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Duke Performances, under the visionary leadership of Aaron Greenwald, continues its foray into collaborative ventures with the Durham arts community by jointly presenting Measure Back at Manbites Dog Theater’s downtown venue. Both presenters give and get in this partnership. For Duke, it gets access to an intimate space for smaller, experimental theatrical events without the angst accompanying travels to Duke’s West Campus. Manbites Dog, in turn, benefits from both the cachet of the Duke name and its partial financial support.
I’ve regretted being a relative latecomer to Manbites Dog Theater and the inventive, creative and cutting-edge theatre that they have presented for twenty-five years. I have come to know that no matter how experimental, out-of-bounds, unusual, or just plain weird that the topic and script are, I can rely on a first-rate production that exemplifies artistic ethics and respect for its audience. Well, with T. Ryder Smith’s Measure Back, that glorious hitting streak has ignominiously ended.
Measure Back, the creation of OBIE (Off-Broadway) Award-winning director Christopher McElroen and Drama Desk Award-winning actor T. Ryder Smith, is ostensibly a rumination on war and an attempt to have an interactive experience with the audience to facilitate examination and understanding of just what is in the human DNA that makes us warlike people. Its press release as a mixed media theatrical “event” (not quite sure what that word adds, but it was used a lot) with three actors and some audience participation sounded quite promising, and certainly on the low end of experimental. But, for more than two intermission-less hours, I endured a half-baked, meandering, narcissistic exercise by Mr. Smith that not only did not answer any questions, but failed even to ask them in any meaningful or cohesive manner.
Upon entering the black box space, I was greeted by Dionne Audain, a well-respected actress with a long list of film and TV credits who would later appear in the play. She handed out an actual brick and asked me to write the name of someone I love on it. That was not the end of the brick theme. Except for a roped-off, forbidden area with standard folding chairs, the only place to sit was on cinder blocks. If you objected, you were grudgingly granted a chair. Mr. Smith came out, and while washing his face in a white bucket and changing clothes, he proceeded to tell us all about himself. That was the problem right from the start. In the end, Measure Back is all about him – I don’t mean the character in the play, but T. Ryder Smith himself. Despite his formidable and versatile acting chops, I couldn’t get past the fact that it practically screamed “ME, ME, ME!” Yes, I know this was meant to obliterate the actor/audience divide, but it did nothing to further the stated goal of the play: why does war happen and are we all complicit?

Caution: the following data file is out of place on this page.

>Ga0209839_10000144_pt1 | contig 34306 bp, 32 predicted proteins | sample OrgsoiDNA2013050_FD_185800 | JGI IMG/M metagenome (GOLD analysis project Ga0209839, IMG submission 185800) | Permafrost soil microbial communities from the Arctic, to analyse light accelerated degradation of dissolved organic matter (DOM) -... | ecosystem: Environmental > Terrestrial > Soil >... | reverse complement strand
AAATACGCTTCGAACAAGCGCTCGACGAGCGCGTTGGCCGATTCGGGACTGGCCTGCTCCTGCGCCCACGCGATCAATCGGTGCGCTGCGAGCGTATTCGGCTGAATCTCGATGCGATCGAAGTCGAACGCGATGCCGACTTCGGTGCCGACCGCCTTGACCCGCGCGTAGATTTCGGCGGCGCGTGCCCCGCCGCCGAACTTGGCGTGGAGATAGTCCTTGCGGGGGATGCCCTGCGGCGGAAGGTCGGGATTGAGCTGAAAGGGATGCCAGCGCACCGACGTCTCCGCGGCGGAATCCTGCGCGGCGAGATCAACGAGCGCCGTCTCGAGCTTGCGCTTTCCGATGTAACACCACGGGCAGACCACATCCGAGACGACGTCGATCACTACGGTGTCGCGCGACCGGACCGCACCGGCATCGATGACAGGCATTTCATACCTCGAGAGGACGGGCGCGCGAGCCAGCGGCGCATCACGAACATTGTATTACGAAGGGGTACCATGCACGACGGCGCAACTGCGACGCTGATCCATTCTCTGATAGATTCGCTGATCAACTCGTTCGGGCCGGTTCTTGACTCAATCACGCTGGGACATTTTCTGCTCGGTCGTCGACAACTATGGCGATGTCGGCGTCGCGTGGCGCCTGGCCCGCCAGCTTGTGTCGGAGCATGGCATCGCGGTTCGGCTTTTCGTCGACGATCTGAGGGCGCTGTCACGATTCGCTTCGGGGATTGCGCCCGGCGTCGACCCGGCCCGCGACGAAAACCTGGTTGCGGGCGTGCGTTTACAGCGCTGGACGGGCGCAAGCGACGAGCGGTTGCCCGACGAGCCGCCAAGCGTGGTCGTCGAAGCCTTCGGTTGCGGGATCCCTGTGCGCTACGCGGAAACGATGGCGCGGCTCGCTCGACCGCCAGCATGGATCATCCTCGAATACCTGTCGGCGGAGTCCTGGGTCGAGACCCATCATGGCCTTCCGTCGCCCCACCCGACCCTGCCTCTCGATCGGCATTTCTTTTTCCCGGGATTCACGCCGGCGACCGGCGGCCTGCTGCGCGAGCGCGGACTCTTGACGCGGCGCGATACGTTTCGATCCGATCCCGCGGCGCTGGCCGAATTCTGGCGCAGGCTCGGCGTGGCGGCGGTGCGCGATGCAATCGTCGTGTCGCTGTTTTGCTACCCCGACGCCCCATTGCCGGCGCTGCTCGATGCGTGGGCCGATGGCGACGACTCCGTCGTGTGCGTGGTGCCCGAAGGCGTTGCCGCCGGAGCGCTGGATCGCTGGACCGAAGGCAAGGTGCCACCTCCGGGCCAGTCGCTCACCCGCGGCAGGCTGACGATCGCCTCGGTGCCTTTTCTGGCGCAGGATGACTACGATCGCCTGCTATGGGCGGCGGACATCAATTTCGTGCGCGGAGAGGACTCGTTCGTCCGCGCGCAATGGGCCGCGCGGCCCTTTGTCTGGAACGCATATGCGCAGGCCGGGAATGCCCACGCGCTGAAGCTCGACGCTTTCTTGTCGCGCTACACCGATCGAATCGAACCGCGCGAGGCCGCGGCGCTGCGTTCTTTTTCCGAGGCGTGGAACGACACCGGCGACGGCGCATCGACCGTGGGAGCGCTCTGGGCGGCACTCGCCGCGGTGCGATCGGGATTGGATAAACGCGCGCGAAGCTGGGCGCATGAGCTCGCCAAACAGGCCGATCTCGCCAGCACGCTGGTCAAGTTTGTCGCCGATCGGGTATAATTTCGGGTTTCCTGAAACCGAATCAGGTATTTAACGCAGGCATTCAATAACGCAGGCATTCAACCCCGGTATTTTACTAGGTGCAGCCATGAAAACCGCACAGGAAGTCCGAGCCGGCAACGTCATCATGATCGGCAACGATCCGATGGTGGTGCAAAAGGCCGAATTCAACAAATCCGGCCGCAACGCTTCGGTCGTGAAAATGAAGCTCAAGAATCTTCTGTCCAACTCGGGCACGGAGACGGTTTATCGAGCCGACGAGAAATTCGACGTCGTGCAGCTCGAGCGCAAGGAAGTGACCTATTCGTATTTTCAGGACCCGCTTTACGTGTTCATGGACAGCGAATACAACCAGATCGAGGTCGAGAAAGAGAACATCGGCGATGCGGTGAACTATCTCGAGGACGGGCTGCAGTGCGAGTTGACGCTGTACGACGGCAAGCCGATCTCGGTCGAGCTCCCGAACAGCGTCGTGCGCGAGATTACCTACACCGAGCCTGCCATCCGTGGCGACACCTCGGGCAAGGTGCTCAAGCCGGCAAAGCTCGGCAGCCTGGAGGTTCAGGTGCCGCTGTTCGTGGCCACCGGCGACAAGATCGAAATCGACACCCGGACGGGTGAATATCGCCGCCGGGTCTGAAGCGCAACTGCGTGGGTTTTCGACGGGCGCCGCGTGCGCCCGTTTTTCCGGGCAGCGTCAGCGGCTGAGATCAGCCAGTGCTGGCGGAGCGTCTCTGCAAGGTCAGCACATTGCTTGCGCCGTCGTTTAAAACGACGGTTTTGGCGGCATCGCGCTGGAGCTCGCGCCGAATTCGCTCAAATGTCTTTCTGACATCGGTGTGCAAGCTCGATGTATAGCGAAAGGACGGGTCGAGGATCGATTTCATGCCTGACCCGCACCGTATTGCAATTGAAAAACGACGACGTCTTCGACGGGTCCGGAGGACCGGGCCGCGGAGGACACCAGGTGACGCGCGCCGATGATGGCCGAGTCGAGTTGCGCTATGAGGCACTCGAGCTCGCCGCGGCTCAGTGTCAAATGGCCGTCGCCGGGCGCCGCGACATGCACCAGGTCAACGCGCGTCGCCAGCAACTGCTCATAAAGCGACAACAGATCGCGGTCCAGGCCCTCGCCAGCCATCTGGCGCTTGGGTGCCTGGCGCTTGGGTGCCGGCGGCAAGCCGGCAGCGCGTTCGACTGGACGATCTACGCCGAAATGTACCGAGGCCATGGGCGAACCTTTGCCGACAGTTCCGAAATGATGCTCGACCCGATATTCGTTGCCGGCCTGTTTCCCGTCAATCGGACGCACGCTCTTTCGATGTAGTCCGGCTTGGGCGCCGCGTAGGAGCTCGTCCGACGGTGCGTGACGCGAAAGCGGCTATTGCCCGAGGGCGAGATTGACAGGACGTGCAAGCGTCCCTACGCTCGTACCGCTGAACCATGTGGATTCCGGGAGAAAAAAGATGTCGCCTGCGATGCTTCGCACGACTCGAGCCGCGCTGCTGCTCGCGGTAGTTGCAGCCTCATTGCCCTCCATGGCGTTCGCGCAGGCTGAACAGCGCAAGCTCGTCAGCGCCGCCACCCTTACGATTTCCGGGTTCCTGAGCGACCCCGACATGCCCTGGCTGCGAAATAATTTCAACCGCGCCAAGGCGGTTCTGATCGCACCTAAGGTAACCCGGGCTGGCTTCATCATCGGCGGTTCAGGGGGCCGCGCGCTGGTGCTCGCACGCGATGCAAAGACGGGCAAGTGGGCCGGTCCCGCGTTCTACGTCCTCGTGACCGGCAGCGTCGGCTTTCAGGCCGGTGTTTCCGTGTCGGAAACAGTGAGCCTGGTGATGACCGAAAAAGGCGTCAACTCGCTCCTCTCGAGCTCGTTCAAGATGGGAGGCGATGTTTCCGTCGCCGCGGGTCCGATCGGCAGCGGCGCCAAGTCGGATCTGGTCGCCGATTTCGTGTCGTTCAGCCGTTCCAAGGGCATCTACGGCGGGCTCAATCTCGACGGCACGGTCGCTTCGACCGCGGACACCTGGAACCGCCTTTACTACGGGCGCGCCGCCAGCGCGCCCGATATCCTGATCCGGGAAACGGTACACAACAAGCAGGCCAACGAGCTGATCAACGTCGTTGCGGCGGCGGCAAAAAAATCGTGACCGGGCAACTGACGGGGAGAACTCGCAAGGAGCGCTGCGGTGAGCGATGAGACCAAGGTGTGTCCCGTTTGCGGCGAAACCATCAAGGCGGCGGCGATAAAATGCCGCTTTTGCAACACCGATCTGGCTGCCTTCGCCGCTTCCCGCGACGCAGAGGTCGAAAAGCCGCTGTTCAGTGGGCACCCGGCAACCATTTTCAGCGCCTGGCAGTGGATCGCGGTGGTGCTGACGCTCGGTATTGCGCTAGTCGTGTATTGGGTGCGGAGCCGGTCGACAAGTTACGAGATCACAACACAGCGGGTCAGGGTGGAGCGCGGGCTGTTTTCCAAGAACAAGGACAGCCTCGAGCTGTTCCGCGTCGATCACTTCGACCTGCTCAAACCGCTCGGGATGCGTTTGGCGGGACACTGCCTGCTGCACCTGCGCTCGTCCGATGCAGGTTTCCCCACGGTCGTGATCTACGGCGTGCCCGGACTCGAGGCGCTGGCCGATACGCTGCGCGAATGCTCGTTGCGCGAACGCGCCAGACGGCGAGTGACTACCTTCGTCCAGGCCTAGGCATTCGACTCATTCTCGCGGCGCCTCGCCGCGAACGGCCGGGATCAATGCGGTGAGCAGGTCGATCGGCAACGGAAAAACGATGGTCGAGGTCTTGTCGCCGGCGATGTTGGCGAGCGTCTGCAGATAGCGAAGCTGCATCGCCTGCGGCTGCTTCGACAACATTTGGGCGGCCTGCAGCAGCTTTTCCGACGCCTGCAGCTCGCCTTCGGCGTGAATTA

Next, audience members were randomly chosen and asked to pick others who, not necessarily in this order, looked like they had a lot of money, looked old, looked gay, looked Jewish, looked like terrorists, etc. No, I’m not kidding. It was interesting to observe Smith’s interaction with a man who simply refused to participate. This group of people was then permitted to sit in the real chairs. What does that mean? Dunno.
Much of this “event” (admittedly still labeled a “work in progress,” so I suppose I should cut it some slack) was based on The Iliad by Homer, as both the first work of Western literature and a manual of war. Was it still supposed to be funny the fifth time Smith “mistakenly” read from a Greek pornographic novel instead of the Iliad? We then endured a way too long section, in near darkness, where The Other One, played by Caitlin Wells, intoned some ancient language translated into college dorm wisdom. Then we went to the other extreme with flashing lights, explosions, and Smith, in camouflage fatigues, screaming nearly unintelligible tirades.
Much was made of Smith’s questioning of (some) frightened audience members about whether they could kill someone else, who realized (drum roll, please) it’s not that easy. Some audience interactions bordered on the abusive, and while that might be forgiven in a more successful effort, here it was ugly and mean-spirited.
There was also much made of this being a multi-media event, but the bank of five TV monitors at the back of the stage was underused and seemed superfluous. I entered with high hopes, because this “event” deals with serious, if ultimately unanswerable, questions, and the concept was quite enthralling. I genuinely kept waiting for it to be worth it, but as it hit the two-hour mark, it never happened. In the end, I was totally consumed with boredom and stuck in a room with a meandering morass of smugness. Whether that was a character in the play or the actual actor, I still cannot say.
Measure Back continues through Sunday, November 9. For more details on this production, please view the sidebar.